Q. Ryan, would you remind us all how you operate when it rains. In other words, you run in the rain, but basically only in a light rain. If visibility or whatnot gets too severe, the race officials can stop everything. If it's like a light rain which we may have, at least for practice, do you switch to rain tires and go as far as you can?
RHR: In practice, yeah. I mean, we basically look at the weather forecast for the weekend and we determine the sessions that really matter such as qualifying and the race, are they going to be in the wet? Saturday's qualifying could potentially be in the wet. We'll probably run on Friday to practice for a potential wet qualifying.
Like you said, it comes down to standing water. It's really not how heavy it's raining, it's just the quality of the drainage. If there's major standing puddles, these Firestone rain tires do an amazing job at displacing water, but if there's deep puddles, you can only do so much at 200 miles an hour.
We'll look at the safety of it. I can assure you that with the California-type rain, which is that consistent light rain, we'll be running on Friday, so no problems there. We ran at Barber in a pretty heavy rain because that track really drains well. The limiting factor is standing water.
Q. Ryan, Andretti Autosport seems to be stronger than they have been for a while. What do you attribute that to?
RHR: Well, as a team, it's been working very hard on this new car, making the most of it while it's still new. That's really where you feel like you can strike while the iron's hot. It's important to take advantage of the development phase of the car. It depends on who gets it right.
At times we've gotten it right. So hopefully it continues in that direction. Still a lot of racing to go, a lot of different tracks coming at us. We have a lot of curve balls in our future.
Yeah, so far it's pretty promising for Andretti Autosport.
Q. You've been racing street, road races. When it comes to Indianapolis, how do you think your cars are going to be?
RHR: I haven't driven on an oval in this car yet other than a few demo laps in Las Vegas last year. From what I hear, we're really going to have to work on the cars to get the speed out of them while keeping a balance in the car, keeping handling balance in the car.
I also hear there's a potential chance that these cars can be more affected by the draft, which can create some better racing scenarios.
It would probably be better to ask some of the guys that were in the car at the Indy test, I wasn't one of them, but I'm sure looking forward to it.
Q. Ryan, you mentioned that the competition this year is just so tight. How do you feel it compares to last year's level of competition?
RHR: I feel it's very similar to last year's level of competition. We're all blown away by how tight the lap times have been at the road courses, how tough qualifying had been. We thought there would be a bigger discrepancy between teams and drivers just trying to figure out the new car. It's been massively competitive, very, very, very small margins to get it all right.
You know, you can ask these guys like Dario Franchitti and Tony Kanaan, who have been in it since CART and IndyCar since its heyday. They would say it's as tough as it's ever been, if not more.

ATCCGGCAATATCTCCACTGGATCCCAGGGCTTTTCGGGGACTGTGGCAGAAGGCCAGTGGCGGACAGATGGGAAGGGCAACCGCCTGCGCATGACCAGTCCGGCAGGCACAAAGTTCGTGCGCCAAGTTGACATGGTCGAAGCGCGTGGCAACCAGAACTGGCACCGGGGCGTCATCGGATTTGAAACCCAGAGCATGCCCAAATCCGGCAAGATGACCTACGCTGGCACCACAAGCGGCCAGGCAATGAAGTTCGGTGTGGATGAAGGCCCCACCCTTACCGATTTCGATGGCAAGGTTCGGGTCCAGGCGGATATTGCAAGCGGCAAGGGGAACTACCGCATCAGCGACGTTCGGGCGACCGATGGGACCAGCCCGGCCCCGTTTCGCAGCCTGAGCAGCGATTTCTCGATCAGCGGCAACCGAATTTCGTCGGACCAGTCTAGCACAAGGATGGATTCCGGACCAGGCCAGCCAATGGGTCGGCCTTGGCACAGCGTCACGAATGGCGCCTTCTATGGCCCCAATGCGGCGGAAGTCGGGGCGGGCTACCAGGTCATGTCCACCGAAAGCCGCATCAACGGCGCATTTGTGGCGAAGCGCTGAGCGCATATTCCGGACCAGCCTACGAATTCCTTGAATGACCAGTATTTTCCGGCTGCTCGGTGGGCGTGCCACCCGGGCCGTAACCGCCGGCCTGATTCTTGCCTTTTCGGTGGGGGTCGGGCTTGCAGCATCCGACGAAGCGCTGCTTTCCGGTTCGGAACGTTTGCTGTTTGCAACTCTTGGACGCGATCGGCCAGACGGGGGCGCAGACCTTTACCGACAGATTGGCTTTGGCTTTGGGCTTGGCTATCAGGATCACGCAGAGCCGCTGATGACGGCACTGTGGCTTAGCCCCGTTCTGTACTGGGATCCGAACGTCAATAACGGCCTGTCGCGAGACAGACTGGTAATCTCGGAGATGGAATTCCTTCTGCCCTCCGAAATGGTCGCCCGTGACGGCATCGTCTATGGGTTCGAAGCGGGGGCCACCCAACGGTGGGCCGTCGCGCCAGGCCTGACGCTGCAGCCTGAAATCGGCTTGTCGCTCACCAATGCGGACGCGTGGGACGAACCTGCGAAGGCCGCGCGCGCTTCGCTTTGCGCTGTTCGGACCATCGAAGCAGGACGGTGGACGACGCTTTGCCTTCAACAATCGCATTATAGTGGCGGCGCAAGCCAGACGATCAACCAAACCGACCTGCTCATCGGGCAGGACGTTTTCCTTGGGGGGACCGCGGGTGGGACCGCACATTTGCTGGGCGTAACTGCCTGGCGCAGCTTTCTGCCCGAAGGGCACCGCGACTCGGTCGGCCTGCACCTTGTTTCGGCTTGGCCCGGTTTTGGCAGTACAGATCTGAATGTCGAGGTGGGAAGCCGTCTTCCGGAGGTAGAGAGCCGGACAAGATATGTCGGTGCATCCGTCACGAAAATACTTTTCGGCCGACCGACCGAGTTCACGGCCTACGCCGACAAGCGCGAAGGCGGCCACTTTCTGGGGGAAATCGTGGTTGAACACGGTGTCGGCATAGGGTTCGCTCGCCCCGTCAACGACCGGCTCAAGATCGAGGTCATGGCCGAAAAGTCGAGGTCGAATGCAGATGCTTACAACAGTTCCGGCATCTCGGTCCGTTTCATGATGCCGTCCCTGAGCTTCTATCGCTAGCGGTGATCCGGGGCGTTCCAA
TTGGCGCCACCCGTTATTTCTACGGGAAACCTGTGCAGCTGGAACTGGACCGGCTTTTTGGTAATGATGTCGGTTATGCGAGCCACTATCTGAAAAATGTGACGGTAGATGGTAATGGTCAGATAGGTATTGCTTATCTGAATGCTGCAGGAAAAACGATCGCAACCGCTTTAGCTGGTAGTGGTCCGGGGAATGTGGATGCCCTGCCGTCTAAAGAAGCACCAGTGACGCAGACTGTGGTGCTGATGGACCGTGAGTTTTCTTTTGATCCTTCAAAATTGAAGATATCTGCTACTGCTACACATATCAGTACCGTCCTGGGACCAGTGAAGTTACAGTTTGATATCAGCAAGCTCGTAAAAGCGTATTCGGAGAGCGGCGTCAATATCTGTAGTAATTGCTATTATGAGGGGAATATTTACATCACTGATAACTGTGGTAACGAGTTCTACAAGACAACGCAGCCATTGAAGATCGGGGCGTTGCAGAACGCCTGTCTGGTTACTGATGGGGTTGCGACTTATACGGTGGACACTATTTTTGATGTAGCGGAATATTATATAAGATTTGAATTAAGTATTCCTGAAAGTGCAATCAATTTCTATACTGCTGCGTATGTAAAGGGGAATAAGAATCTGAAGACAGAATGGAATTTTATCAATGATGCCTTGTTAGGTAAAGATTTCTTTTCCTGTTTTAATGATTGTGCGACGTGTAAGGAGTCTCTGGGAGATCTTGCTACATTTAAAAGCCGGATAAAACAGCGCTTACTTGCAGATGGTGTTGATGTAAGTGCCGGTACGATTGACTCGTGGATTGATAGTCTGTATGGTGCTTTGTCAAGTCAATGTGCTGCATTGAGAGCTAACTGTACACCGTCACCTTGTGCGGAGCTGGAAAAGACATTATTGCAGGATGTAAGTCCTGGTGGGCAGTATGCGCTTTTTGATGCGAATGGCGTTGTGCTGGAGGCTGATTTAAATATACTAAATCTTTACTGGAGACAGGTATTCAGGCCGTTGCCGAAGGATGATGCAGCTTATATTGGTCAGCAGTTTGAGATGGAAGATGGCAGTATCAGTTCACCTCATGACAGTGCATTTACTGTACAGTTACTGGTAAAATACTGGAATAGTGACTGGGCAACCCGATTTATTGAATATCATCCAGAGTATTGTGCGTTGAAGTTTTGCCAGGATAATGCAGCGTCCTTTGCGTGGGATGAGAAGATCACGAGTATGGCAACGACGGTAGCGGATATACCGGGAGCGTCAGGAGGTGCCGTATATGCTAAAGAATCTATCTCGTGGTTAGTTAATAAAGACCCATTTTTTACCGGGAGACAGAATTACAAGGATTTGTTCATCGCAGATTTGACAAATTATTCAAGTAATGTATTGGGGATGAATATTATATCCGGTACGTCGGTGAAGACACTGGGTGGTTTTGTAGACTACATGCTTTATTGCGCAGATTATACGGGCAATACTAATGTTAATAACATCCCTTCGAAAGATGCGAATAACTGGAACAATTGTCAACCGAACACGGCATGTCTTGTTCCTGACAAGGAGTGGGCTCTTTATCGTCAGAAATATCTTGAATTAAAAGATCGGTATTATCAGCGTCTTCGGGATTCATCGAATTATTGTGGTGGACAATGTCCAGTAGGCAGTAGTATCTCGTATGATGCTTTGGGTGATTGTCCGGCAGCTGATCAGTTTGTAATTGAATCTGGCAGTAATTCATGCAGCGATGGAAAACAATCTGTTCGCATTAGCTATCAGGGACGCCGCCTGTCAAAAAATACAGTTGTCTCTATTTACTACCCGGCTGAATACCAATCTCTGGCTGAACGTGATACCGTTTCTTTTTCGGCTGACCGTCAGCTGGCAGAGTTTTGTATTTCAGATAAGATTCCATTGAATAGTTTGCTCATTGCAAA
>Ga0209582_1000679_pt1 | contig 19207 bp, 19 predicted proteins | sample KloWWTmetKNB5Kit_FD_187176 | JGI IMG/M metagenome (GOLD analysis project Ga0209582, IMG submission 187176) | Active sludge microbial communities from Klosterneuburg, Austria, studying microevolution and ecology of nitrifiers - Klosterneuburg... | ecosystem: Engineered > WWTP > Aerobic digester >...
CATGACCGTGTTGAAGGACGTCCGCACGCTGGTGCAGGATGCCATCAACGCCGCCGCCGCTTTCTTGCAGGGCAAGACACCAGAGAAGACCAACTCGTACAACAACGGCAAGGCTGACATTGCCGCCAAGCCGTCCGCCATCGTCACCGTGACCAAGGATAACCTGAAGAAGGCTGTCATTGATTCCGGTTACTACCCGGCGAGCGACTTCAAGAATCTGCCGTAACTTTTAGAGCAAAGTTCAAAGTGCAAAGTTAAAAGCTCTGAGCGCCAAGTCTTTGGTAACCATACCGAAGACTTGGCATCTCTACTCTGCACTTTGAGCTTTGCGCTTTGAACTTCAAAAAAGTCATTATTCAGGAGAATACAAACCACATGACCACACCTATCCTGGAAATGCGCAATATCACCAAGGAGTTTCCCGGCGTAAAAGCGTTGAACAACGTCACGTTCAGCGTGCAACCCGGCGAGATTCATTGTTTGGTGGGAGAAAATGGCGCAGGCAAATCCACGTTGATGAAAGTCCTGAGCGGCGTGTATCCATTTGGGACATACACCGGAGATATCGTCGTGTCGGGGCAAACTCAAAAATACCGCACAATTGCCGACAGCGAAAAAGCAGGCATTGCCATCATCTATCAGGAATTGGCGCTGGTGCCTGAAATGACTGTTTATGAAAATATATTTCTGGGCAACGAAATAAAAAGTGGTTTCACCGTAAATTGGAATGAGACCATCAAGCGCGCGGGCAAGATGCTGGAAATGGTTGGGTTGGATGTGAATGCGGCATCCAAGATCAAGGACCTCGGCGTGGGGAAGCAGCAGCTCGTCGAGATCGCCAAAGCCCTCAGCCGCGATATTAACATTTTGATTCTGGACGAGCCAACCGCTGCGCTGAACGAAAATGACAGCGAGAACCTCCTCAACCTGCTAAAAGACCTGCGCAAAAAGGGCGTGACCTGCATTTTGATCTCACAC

Got to get it all right in order to have success, that's for sure.
Q. Your team owner has had a lot of success as a driver in Long Beach. Do you think that success has kind of rubbed off on the team or what does he do to help you since you guys won the last two races out there?
RHR: Michael, what does he have, four or five wins?
Q. I think four.
RHR: I absolutely think that winning presence has pushed our team. It's certainly pushed me. Michael is there for the drivers anytime you have a question for him. He's not going to shove any advice in your face necessarily, but if you want to go ask him how he's done it, he'll tell you, he'll be happy to help out. That's great to have an owner that has not only won from inside the car but outside as well. Certainly gives a great perspective.
He knows what he wants out of the team and he pushes his drivers and his engineers to get it from the car.
Q. What would it be like for you to win this weekend? Obviously you have a passion out there in Long Beach. Getting your first win in the No. 28, how great would that be for you and your family?
RHR: Yeah, the win in 2010 was so special for so many reasons, and with my mom recently passing away, it was a massive win. But to win here again, this race is so special to me, I feel like I really have something at this track. I enjoy it. I have gone well here. I feel like I can reach that extra couple percent to pull it out. This really is a home race for me.
But, yeah, I really want to get a win for DHL and SunDrop, and with 28 on the car, representing 28 million people worldwide fighting cancer, it would be a huge moment in my career. We'll definitely be putting in 110% to make it happen.
Q. Obviously this is a very special track for you because of the personal connections and your race win. The phrase that I'm hearing from a lot of the drivers is it's ‘the Indy 500 of street races'. Do you feel that's an accurate description of the atmosphere?
RHR: Absolutely. The energy about the Long Beach Grand Prix is like no other. It really is. You can feel it on Friday. You can feel it on Thursday even, setup day. This is the road street course event of the season. It has the most history. When you look at the winner's list, which I'm honored to be on, if you look at the winner's list over the years, it's the best names in open-wheel racing, the top names in IndyCar.
This is a big one. This is the one if you're turning right you want to win.